Wednesday, November 25, 2009

Belarus Entry #3 - Speaking in Contemporary Language

3 of the 4 members of our team had the privilege of preaching in the Sunday morning and evening services of the Church, which is located on the property of and connected with the seminary where the EAAA conference was held. The brother who had the opportunity to preach in the morning service got quite the earful from the pastor once the service was over. Here's what happened ...

During his introduction, our designated Sunday morning representative emphasized the need to present Christianity, the Bible and the Gospel in contemporary language so that hearers can understand what you're talking about. If you use Christian terms like "Gospel" and "justification" with certain people, and you do not explain them, they will, very likely, not understand what you're talking about. As an example, our brother explained how a certain Pauline word in the passage he was preaching from had negative connotations in the original Greek while the particular Russian word translating the Greek had positive connotations. The contextual meaning is weakened, if not lost altogether, if someone does not explain this fact. This all sounds very simple, logical and obvious, right?

WRONG!!! For at least 15 minutes after the service, the pastor, to put it nicely, gave counsel to our brother, stating that "normal" Russian language is all that is needed, the Bible doesn't need "contemporary" explanation and that he has Bible studies with nonbelievers and they all understand him despite the fact that he doesn't use such newfangled speech when explaining the Bible to them. And just in case we weren't sure how much he disapproved of the idea, he decided to instruct me before the evening service that I should not give an introduction to my sermon if I was going to go on and on about the need for contemporary language and the insufficiencies of "normal" Russian language.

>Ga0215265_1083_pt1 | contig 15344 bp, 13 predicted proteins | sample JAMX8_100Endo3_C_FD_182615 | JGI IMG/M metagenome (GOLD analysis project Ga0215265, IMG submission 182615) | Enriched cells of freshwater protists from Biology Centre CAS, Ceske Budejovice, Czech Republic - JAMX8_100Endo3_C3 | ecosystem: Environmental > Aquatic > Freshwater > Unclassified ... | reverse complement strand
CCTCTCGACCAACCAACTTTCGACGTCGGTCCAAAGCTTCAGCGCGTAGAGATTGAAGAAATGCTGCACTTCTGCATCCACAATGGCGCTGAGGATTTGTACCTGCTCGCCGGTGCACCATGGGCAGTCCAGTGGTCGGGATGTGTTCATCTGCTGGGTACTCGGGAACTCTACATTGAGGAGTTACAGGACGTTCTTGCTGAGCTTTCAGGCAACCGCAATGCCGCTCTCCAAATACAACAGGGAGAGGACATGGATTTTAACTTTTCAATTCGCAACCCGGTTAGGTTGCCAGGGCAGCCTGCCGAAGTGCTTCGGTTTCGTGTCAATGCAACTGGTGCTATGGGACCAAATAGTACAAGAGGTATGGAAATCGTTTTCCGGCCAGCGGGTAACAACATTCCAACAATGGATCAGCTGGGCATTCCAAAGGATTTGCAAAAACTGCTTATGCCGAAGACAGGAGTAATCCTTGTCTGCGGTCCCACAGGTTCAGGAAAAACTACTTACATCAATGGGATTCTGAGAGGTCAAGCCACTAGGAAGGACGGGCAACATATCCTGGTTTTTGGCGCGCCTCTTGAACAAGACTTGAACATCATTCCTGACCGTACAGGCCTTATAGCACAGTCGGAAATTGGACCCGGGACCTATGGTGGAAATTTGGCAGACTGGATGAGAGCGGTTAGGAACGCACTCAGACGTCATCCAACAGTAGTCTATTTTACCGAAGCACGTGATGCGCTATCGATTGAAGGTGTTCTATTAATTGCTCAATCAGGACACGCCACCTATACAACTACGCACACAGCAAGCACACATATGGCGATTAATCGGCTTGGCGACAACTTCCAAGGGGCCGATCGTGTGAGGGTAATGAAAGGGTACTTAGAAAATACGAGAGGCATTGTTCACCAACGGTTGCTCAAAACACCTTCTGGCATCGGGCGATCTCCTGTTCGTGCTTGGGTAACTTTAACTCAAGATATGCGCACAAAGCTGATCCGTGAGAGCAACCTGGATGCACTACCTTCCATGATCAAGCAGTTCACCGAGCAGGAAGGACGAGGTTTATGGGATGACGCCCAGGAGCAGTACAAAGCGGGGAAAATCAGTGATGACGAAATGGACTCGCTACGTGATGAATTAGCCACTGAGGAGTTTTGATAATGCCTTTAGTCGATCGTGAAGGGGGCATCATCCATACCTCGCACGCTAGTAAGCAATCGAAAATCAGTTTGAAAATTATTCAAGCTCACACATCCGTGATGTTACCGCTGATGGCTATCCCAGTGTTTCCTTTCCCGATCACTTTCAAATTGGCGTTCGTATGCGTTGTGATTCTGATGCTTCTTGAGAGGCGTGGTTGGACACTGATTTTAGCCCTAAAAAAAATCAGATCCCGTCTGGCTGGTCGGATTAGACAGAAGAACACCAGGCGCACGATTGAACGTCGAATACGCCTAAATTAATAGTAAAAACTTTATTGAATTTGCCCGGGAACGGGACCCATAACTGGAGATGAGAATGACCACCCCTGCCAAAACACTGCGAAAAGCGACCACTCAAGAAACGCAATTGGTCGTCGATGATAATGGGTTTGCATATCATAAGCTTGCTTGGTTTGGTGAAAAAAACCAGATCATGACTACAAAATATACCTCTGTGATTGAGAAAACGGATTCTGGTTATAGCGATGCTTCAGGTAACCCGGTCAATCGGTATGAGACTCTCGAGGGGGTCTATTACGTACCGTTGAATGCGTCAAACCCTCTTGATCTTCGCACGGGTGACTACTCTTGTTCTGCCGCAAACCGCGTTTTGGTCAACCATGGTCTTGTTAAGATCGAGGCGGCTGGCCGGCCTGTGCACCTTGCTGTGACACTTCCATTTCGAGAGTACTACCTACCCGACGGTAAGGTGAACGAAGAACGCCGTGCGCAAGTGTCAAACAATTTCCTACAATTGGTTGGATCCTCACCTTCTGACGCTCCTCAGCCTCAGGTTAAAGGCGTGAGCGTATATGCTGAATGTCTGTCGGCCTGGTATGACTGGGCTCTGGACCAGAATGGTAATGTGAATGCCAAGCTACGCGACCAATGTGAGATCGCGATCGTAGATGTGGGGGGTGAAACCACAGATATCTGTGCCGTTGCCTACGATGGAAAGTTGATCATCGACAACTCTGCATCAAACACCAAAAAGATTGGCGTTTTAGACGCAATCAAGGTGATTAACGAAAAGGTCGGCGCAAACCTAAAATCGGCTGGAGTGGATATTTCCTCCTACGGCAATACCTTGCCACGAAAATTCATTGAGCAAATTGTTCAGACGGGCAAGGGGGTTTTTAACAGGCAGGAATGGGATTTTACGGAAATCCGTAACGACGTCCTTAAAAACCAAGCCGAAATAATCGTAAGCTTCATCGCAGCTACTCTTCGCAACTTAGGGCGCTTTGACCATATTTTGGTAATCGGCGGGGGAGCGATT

[Note: if you are as confused about such a hard and fast distinction between "contemporary" language and "normal" language, don't worry, so were we. There is no such distinction in modern, spoken Russian, just like there is no such distinction in modern, spoken English. And our guy was not making a hard and fast distinction. He was just stating the apologetically obvious: you should speak truth to your audience in a way that they'll understand. Sure, there are older English words that we don't use anymore and the Russian-speaking world has its equivalent of the King James Bible with its accompanying linguistic antiquities, but there is nothing that makes sense of the pastor's diametrical distinction between "contemporary" and "normal" Russian. It was hard to fathom what he was so upset about.]

Now, this story isn't all that interesting until you understand what happened during the conference in the days following the above incident. You see, the EAAA is made up of the top Evangelical institutions in the the former Soviet Union and they are all doing everything they can to educate, equip and assist the Slavic Church as it strives to reach the countless lost among them. They are all united in doing this in "contemporary" forms and methods, using "contemporary" language and ideas. How do we know this? Because almost all of them told us so, using the same word over and over, during the course of the conference. Normally, this wouldn't be funny; it would just be timely and relevant instruction. But every time a presenter told us about the necessity of doing anything in a "contemporary" way, the 4 of us just lost it. I'm sure it's about as funny to you as it was to those sitting around us. But, let me assure you, it was a hoot and it created an inside joke that should fuel our discussions for months to come.

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